Draft : : State Preview
Saturday, April 21, 2012

State Preview: Mississippi

Ben Collman        
Photo: Perfect Game

In the weeks leading up to the draft, Perfect Game will be providing a detailed overview of each state in the U.S., including the District of Columbia, as well as Canada and Puerto Rico. These overviews will list the state's strengths, weaknesses and the players with the best tools, as well as providing scouting reports on all Group 1 and 2 players as ranked in Perfect Game's state-by-state scouting lists.

Contributing: David Rawnsley/Allan Simpson

Mississippi State-by-State List
2011 Mississippi Overview

Mississippi’s 2011 prep class was labeled the deepest and strongest in the state’s draft history, and with every top prospect spurning an offer to turn pro immediately in favor of attending in-state colleges, that scenario could be repeated in 2014 at the college level.

This year, things are pretty much back to normal as the 2012 Mississippi draft class fits the state’s recent trends almost to a “T.” As usual, the state is strong in two areas: highly-athletic high-school outfielders, and college pitching.

The top college arm is Mississippi State righthander Chris Stratton, a potential third- to fourth-rounder at the start of the season who has rocketed up draft boards this spring and barged his way into the first round. He signaled his arrival as a prime-time prospect when he went head-to-head with Louisiana State’s Kevin Gausman in the opening game of the Southeastern Conference season and outpitched one of the draft’s leading candidates to go first overall by striking out 17. He has only cemented his top-round status since by ranking second nationally with 88 strikeouts 66 innings.

The two high-school outfielders earning high-round grades are Petal High’s Anthony Alford and Stone County High’s D.J. Davis, and they rank as two of the more-intriguing athletes in the nation’s entire prep class. Alford’s draft status is somewhat tentative as he is heavily-committed to playing football at Southern Mississippi, and he could fall right out of consideration as a result.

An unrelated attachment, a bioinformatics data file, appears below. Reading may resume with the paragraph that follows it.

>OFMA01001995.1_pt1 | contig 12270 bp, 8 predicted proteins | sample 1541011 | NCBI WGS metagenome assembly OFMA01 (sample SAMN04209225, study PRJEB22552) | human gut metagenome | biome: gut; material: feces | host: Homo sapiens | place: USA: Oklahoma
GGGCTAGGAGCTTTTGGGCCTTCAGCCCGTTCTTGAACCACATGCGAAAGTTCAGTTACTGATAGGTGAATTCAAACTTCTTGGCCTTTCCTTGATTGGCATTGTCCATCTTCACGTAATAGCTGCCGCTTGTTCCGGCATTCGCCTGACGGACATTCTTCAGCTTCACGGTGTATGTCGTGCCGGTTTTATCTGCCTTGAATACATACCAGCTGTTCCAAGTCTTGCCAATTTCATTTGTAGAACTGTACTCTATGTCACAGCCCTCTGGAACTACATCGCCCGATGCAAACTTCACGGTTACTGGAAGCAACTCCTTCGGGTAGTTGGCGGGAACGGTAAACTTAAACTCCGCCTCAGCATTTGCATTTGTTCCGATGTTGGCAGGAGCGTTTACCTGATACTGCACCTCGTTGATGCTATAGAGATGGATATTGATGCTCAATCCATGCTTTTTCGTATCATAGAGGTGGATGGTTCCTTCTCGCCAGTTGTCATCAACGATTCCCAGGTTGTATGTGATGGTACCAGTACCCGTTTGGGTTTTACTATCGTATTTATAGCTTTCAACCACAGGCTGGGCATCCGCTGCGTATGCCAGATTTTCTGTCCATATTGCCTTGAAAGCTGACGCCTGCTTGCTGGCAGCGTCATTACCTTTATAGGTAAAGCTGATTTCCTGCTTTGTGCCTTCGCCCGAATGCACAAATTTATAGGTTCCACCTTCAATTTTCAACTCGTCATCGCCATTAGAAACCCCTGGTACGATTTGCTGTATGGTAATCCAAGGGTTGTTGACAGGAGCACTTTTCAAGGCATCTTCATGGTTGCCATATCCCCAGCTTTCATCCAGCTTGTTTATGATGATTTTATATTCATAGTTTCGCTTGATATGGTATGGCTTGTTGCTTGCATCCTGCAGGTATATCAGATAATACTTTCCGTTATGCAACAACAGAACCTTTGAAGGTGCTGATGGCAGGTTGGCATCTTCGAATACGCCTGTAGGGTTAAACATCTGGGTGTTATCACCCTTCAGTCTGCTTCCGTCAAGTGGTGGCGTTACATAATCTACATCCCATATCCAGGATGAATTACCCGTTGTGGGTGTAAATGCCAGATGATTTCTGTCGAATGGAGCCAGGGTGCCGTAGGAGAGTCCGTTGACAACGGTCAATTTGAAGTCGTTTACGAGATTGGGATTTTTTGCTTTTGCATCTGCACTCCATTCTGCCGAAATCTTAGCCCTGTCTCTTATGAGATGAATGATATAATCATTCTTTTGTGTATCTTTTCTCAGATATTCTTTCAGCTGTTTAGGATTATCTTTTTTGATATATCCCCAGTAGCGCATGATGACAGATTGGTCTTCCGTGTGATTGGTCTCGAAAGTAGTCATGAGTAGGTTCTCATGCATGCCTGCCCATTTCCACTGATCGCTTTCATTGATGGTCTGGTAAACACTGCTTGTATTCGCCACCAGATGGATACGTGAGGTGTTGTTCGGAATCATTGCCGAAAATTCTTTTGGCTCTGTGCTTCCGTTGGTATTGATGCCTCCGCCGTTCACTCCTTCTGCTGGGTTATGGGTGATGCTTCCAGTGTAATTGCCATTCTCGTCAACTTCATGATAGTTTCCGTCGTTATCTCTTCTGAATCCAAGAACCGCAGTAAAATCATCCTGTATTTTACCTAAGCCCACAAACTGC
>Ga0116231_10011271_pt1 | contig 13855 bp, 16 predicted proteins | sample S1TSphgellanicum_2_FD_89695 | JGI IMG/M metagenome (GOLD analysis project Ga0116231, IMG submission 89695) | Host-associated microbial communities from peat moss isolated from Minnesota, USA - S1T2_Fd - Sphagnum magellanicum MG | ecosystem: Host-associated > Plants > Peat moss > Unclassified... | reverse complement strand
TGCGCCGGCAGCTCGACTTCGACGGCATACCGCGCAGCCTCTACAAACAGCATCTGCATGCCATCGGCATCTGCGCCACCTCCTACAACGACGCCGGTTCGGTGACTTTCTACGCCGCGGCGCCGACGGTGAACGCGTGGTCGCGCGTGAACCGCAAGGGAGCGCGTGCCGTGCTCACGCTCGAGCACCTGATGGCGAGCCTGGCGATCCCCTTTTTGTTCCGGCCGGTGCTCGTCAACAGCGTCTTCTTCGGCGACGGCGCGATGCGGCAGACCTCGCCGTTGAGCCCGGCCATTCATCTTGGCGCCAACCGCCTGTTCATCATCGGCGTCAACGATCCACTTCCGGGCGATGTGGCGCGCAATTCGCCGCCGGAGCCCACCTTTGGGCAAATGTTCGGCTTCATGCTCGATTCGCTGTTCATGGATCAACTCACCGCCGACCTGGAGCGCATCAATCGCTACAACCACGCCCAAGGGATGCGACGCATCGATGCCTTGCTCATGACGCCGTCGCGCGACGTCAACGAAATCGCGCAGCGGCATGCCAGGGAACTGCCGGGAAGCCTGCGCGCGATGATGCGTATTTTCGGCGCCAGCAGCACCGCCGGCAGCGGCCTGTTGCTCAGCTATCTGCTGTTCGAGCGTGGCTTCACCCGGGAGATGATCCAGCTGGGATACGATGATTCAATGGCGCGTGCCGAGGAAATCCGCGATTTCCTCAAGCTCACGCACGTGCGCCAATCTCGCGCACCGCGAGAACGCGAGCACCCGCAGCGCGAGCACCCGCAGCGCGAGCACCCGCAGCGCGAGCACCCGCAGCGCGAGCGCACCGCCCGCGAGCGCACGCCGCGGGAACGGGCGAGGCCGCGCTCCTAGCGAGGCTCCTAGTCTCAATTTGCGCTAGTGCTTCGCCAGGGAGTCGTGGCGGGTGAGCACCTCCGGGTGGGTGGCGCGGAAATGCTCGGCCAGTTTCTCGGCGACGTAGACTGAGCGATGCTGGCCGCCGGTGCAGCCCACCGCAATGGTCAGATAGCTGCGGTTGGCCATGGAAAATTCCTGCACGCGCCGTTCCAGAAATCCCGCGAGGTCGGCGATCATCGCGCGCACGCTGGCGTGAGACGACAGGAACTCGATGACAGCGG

Davis, meanwhile, has been one of the draft’s fastest risers with his combination of blazing speed and power potential, and like Stratton had his own coming-out game this spring before dozen of scouts when he launched two mammoth home runs.

Mississippi in a nutshell:

Athletic high-school outfielders.
WEAKNESS: College position players.
OVERALL RATING (1-to-5 scale): 3.

BEST HIGH SCHOOL TEAM: Oak Grove HS, Hattiesburg.

PROSPECT ON THE RISE: D.J. Davis, of, Stone County HS, Wiggins.
It is difficult to find a review of Davis’ performance this spring that isn’t glowing. A little-known prospect before last summer’s East Coast Professional Baseball Showcase, Davis ran an event-best 6.38 seconds in the 60. He then showcased his blinding speed and reckless abandon on the bases by hitting .375 with a tournament-leading five stolen bases at the World Wood Bat Association fall championship in Jupiter, Fla., in October. From all reports, he has only continued to get better in all phases of his game this spring, and gave a graphic demonstration of his evolving power potential when he slammed a pair of long home runs in a game before the watchful eyes of some 50 scouts, including several scouting directors and prominent front-office officials.

WILD CARD: Anthony Alford, of, Petal HS